Cyril Vanier is joining CNN International as an Atlanta-based anchor, it was announced today by Mike McCarthy, Senior Vice President and General Manager of CNN International. He will anchor Europe morning editions of CNN Newsroom starting this Friday.
Vanier comes to CNNI from France 24, where he was most recently an anchor and international affairs editor in Paris. In addition to anchoring the network’s flagship shows, he also reported on major breaking news stories across the Middle East and Africa – Tunisia, Mali, Afghanistan and Libya – as well as France, where he covered the terror attacks at Charlie Hebdo and the Bataclan concert hall.
McCarthy said: “We’re pleased to welcome Cyril to CNN International. His extensive field experience across Europe, Africa and the Middle East together with his versatility as a journalist will enhance our programming and network as a whole."
CNN is expanding its presence in France with the hiring of Melissa Bell, who leaves France 24 to become the network’s Paris Correspondent. Bell will join CNN’s longtime Senior International Correspondent Jim Bittermann in early October, it was announced today by Tony Maddox, Executive Vice President and Managing Director of CNN International.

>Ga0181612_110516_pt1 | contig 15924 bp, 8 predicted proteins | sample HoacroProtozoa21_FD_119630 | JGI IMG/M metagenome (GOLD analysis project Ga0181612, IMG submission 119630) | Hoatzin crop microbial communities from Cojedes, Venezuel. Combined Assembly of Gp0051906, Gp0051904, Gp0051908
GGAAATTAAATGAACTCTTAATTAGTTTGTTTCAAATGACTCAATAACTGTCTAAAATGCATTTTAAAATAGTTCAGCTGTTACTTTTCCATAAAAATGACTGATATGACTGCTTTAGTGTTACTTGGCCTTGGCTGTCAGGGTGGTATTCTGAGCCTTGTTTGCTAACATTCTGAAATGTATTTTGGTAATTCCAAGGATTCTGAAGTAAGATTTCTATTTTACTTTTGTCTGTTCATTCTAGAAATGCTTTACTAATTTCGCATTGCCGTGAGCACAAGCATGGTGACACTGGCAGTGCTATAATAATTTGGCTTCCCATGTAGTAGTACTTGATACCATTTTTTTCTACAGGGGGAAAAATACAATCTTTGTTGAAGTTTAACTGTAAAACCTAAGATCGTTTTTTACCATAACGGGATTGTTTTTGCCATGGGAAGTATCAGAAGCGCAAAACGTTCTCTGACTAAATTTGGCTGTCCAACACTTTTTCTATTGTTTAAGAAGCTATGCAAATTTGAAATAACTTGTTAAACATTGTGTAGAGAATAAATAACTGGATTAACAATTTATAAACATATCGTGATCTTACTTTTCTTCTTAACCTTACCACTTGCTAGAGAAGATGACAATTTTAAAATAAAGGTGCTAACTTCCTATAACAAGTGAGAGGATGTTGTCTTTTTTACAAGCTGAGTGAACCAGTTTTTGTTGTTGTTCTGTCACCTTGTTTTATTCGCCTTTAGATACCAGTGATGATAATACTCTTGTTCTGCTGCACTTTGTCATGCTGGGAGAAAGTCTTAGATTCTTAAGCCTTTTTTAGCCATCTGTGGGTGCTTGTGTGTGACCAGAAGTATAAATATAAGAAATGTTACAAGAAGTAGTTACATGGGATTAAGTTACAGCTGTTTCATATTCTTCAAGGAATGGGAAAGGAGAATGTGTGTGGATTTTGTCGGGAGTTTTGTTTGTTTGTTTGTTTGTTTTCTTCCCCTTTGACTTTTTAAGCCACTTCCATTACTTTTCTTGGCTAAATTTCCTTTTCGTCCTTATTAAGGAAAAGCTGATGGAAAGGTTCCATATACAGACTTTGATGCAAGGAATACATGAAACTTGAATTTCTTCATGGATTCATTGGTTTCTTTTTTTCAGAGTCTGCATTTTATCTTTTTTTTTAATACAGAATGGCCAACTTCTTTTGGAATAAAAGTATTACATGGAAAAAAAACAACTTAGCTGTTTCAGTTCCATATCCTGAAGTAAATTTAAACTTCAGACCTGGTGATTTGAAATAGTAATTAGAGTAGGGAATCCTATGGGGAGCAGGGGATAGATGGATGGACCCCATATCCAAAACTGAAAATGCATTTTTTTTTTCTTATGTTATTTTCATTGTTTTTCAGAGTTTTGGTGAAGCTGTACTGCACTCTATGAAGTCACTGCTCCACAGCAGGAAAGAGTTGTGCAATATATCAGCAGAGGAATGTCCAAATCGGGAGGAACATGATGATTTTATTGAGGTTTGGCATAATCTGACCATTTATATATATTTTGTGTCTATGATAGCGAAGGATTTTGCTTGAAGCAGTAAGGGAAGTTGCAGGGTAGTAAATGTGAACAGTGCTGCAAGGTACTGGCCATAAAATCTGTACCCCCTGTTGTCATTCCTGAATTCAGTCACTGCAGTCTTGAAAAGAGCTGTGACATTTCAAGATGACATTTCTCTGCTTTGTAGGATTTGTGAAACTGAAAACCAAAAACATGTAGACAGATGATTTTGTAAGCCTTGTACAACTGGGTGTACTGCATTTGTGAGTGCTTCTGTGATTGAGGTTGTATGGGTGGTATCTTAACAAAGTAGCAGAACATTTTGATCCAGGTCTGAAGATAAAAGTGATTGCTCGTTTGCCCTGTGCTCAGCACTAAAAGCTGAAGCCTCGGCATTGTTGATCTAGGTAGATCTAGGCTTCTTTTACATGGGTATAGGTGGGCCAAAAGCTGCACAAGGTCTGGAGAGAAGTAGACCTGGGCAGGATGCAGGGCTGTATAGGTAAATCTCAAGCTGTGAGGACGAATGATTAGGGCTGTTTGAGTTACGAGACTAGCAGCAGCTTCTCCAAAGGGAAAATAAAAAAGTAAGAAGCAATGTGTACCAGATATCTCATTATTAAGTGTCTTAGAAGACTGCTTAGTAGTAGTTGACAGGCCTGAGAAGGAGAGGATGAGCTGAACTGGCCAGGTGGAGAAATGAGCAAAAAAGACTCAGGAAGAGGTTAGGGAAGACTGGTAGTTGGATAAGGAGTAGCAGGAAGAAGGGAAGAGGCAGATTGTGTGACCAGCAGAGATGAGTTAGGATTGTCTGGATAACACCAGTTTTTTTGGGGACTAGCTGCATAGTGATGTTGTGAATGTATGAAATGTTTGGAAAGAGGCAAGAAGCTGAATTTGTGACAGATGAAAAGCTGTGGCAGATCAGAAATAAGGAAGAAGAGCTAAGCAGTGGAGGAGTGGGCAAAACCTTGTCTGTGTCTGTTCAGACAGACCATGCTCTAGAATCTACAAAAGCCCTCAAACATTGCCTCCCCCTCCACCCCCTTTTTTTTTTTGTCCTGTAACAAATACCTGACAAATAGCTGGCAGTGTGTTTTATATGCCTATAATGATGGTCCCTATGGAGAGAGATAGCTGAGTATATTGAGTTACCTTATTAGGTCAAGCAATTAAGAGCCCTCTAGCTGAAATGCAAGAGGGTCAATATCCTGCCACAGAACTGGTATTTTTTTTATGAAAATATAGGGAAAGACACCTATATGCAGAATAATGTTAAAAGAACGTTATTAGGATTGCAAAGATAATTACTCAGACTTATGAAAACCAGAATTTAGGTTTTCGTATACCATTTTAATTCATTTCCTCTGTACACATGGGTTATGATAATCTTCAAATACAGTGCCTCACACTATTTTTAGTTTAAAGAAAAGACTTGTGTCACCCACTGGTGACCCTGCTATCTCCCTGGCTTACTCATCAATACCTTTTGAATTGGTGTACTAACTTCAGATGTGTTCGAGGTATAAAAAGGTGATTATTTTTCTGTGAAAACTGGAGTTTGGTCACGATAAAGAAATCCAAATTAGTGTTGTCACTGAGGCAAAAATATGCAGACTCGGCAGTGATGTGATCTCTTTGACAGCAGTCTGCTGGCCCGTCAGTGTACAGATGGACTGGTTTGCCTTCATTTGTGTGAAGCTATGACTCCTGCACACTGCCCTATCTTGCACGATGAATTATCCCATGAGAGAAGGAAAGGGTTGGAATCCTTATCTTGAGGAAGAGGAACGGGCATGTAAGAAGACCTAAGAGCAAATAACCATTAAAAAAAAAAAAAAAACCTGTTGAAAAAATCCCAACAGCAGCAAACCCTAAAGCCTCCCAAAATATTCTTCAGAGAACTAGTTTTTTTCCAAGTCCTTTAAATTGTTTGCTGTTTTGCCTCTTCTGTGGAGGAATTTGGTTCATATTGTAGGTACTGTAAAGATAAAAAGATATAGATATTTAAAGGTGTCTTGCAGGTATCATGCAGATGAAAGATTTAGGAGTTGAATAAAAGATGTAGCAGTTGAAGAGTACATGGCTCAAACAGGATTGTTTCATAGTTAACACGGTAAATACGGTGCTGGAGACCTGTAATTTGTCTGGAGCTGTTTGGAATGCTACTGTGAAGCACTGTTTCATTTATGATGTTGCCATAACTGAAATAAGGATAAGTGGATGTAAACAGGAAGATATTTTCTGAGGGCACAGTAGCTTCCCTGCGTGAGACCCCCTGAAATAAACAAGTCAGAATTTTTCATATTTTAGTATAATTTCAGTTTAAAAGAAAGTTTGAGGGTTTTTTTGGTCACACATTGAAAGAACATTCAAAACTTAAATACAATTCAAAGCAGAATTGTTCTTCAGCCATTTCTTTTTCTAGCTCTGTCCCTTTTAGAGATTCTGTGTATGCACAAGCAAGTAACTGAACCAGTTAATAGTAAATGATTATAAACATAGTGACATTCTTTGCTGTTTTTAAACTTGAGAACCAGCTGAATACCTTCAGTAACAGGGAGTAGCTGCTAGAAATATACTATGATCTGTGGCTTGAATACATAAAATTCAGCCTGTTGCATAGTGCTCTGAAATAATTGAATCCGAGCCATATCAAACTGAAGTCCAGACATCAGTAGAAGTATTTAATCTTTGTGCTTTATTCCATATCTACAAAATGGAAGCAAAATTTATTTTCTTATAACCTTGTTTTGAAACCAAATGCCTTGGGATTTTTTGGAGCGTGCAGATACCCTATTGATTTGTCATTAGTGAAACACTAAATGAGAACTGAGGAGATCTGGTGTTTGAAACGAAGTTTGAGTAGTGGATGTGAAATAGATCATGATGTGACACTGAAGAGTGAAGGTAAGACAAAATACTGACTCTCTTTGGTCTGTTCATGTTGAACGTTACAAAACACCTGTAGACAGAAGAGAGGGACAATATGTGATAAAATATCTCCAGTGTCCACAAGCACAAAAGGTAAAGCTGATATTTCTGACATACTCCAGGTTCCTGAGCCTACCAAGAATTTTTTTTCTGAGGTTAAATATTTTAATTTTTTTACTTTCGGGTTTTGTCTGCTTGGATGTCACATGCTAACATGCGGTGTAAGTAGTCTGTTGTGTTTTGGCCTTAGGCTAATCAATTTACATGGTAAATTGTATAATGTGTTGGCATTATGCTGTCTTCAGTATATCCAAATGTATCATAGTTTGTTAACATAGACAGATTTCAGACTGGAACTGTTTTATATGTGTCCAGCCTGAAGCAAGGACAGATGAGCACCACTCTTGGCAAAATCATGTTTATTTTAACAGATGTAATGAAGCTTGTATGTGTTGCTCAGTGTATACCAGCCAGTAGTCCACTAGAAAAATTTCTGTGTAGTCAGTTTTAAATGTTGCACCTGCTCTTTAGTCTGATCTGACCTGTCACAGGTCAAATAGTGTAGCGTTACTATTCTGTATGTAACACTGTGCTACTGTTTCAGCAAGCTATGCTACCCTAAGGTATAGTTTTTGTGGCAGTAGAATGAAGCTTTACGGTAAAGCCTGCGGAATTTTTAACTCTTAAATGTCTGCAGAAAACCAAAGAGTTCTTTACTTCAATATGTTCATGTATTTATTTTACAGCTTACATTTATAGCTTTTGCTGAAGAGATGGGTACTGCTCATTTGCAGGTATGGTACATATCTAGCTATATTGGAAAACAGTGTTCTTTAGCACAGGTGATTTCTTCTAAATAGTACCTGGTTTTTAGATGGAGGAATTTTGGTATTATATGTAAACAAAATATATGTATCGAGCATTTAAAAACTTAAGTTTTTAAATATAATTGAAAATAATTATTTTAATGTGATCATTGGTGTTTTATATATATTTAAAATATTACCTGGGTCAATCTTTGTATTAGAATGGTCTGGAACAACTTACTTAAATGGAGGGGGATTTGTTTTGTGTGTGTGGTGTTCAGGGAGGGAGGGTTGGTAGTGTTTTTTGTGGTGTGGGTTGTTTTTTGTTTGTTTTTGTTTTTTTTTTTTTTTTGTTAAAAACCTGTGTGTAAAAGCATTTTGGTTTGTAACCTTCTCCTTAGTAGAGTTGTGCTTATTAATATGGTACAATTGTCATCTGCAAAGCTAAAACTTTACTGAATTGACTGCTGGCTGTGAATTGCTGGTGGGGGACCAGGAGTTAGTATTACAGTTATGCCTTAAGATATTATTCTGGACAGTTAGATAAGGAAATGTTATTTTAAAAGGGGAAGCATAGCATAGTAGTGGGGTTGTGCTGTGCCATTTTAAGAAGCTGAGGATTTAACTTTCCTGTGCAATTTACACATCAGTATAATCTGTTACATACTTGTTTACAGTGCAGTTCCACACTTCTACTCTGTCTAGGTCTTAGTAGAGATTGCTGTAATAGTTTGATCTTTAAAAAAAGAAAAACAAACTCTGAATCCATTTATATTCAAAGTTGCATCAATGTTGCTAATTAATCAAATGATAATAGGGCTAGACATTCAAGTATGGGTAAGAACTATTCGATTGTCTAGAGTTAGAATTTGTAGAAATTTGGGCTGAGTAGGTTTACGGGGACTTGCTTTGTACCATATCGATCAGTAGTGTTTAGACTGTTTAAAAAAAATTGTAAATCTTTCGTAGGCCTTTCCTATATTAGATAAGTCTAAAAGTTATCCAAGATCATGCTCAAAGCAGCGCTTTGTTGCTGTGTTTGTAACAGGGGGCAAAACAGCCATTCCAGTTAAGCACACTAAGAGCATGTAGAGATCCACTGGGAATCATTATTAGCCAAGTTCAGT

Bell most recently served as a Paris-based international affairs editor and correspondent for France 24, covering major news stories for the network’s French and English channels. For the last 18 months she has been a valuable resource for CNN, contributing reports across all of CNN’s platforms on stories like the Charlie Hebdo and Bataclan concert hall terrorist attacks, the Mali hotel siege and the Bastille Day attack in Nice.
Said Maddox: “France has always been important to CNN, but since the Charlie Hebdo attack the number of globally important stories from there and its neighboring countries has made it more significant than ever. We sought out Melissa for her expertise on many of these stories. She is an outstanding addition to the CNN family.” FULL POST